Are You Codependent?
“Codependency” has become a buzz word which is often heard and used in describing someone. Yet, the word itself may be misunderstood. Clients often relate it to mean that you are “dependent” upon others. I often hear clients say that they are quite independent and therefore not codependent.
However, the true definition of co-dependency might put a different light on it. I love to use Melody Beattie’s list of characteristics from her book Codependent No More. It helps to clarify behaviors that could be considered a codependent pattern. The list is quite lengthy so I will highlight just a few points.
People display codependent behaviors when they think and feel responsible for other people. This includes other people’s feelings, thoughts, actions, and choices. They are often involved in solving another person’s problems and feel badly when they don’t get the same response returned to them. They find themselves saying yes when they really want to say no. Therefore, they are often in situations where they are doing things they really don’t want to be doing. These people often work very hard at pleasing others and disregard their own wants and needs or don’t even know their needs. They over-commit themselves and over-give to others.
People with codependent behaviors often are not happy with themselves so they don’t feel content or peaceful with themselves. They need outside validation for their feelings of self-worth and believe that these compliments will fill the emptiness on the inside.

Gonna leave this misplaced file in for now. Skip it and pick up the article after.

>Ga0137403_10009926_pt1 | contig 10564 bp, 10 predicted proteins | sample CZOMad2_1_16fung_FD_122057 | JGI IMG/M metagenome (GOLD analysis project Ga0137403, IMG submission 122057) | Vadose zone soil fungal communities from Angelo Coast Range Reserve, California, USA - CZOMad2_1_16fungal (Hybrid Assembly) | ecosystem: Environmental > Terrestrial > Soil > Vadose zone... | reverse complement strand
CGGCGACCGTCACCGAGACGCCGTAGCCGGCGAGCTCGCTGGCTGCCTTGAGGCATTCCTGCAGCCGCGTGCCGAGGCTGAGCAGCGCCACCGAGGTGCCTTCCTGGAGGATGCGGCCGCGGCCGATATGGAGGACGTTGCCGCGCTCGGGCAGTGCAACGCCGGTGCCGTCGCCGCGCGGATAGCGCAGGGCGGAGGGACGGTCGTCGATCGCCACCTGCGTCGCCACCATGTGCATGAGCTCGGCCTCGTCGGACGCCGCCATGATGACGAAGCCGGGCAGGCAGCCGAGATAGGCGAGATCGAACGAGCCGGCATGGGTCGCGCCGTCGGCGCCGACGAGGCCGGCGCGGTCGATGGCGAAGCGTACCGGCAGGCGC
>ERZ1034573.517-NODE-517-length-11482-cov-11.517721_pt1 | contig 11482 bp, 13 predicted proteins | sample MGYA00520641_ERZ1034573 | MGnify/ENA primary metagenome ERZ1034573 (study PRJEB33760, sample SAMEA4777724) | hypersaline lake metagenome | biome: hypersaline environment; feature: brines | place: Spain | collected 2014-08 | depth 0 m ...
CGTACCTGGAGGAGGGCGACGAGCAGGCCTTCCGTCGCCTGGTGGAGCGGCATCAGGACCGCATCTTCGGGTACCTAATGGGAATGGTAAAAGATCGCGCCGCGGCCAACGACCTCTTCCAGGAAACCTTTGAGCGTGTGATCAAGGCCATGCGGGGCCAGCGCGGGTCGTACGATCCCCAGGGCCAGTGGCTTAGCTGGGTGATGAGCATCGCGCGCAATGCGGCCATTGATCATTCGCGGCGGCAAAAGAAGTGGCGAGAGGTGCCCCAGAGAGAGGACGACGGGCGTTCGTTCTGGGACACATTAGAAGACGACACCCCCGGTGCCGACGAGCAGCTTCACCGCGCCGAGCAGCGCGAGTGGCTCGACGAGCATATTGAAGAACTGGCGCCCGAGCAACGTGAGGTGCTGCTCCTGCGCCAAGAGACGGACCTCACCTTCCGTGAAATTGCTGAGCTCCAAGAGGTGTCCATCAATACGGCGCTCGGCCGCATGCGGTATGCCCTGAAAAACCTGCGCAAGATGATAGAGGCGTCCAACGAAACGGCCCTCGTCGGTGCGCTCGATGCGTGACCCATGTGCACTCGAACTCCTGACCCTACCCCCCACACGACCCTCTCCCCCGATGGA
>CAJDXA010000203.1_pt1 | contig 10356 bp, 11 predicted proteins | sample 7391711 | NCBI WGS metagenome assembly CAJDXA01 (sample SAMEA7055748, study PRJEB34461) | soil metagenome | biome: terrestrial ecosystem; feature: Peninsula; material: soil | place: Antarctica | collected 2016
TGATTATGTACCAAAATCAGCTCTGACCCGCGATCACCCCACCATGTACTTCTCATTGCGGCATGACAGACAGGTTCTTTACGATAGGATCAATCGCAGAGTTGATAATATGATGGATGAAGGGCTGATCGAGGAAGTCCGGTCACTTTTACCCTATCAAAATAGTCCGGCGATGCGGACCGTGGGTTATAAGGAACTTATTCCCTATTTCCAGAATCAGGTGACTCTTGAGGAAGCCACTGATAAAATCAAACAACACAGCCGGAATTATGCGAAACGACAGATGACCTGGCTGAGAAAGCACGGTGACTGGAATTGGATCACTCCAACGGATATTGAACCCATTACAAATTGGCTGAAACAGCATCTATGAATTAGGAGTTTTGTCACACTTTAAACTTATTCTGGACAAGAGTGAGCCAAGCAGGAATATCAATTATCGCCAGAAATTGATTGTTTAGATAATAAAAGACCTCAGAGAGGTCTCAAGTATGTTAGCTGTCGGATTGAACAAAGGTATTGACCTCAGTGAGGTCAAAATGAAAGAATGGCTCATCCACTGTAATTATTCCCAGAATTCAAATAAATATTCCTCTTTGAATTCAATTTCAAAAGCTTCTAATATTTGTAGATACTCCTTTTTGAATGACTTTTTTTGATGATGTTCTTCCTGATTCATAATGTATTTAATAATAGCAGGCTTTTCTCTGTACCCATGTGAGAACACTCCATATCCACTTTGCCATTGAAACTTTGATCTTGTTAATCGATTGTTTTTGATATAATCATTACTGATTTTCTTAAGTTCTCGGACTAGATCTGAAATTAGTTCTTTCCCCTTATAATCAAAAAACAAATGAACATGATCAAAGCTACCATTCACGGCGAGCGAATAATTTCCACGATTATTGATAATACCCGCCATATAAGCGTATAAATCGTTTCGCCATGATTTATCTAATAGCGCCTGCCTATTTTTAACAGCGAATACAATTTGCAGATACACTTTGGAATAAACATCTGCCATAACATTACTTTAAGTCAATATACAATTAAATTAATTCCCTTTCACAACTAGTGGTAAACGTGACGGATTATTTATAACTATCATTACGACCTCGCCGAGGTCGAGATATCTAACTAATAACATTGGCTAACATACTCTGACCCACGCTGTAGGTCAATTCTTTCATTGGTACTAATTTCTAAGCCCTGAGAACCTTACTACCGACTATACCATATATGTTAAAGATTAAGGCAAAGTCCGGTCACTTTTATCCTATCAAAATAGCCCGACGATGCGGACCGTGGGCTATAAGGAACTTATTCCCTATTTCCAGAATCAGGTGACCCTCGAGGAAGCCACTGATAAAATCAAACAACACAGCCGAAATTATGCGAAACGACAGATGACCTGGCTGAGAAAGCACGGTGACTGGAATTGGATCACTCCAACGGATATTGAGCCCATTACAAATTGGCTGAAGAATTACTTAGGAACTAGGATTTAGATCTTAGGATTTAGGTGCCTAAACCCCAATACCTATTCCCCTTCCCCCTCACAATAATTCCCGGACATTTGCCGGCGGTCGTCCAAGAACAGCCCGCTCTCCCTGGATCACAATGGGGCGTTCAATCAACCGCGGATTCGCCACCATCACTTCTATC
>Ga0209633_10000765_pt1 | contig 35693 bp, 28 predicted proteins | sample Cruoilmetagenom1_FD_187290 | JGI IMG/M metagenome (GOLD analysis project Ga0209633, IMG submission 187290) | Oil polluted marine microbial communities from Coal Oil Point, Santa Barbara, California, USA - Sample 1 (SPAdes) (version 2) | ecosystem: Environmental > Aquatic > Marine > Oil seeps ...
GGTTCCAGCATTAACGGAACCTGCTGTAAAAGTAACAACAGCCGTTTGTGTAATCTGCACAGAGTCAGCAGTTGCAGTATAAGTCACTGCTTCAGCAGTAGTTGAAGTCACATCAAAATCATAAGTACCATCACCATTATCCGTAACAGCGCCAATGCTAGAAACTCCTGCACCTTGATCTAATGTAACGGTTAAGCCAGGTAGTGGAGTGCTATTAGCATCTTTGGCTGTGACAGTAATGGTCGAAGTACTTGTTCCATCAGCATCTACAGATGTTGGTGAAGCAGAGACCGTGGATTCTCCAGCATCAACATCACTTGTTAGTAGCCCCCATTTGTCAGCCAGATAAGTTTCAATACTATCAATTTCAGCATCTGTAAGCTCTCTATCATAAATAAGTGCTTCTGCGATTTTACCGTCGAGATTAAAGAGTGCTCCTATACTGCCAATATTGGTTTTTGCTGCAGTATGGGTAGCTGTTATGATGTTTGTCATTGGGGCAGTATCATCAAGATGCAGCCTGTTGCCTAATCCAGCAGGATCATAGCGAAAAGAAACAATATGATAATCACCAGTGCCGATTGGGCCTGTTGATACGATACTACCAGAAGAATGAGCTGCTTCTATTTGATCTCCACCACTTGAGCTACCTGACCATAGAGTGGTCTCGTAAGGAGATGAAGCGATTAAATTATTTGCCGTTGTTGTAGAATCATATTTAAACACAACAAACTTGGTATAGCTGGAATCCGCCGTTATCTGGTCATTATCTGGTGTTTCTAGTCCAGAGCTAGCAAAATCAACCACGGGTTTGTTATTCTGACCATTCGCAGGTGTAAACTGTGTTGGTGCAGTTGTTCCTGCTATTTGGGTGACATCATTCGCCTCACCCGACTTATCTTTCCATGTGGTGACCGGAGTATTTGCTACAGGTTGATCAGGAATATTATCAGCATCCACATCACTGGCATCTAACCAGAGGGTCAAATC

Communication patterns may involve not saying what they really mean or not meaning what they really say. They may not know what they even feel or do need to say. They work to anticipate other people’s needs and do or say what will make the other person happy.
So if this gives you a glimpse into yourself, it might also explain why you aren’t feeling good about yourself or about life. You may be overly involved in other people’s lives, which can be all-consuming and very exhausting. You need to be out of that scene and into your own scene. Begin to make a point to be aware of the patterns that may not be optimal for your own inner wellbeing. First start by living in the moment. This means the “here and now” moment. Let go of the need to control things. If you are staying in the present moment, you aren’t thinking about past or future worries. You are living present—paying attention to the only person you really have a say in or have any control in how they feel—YOURSELF!
Tags: codependent characteristics
, letting others' mood effect yours
, trying to fix things for others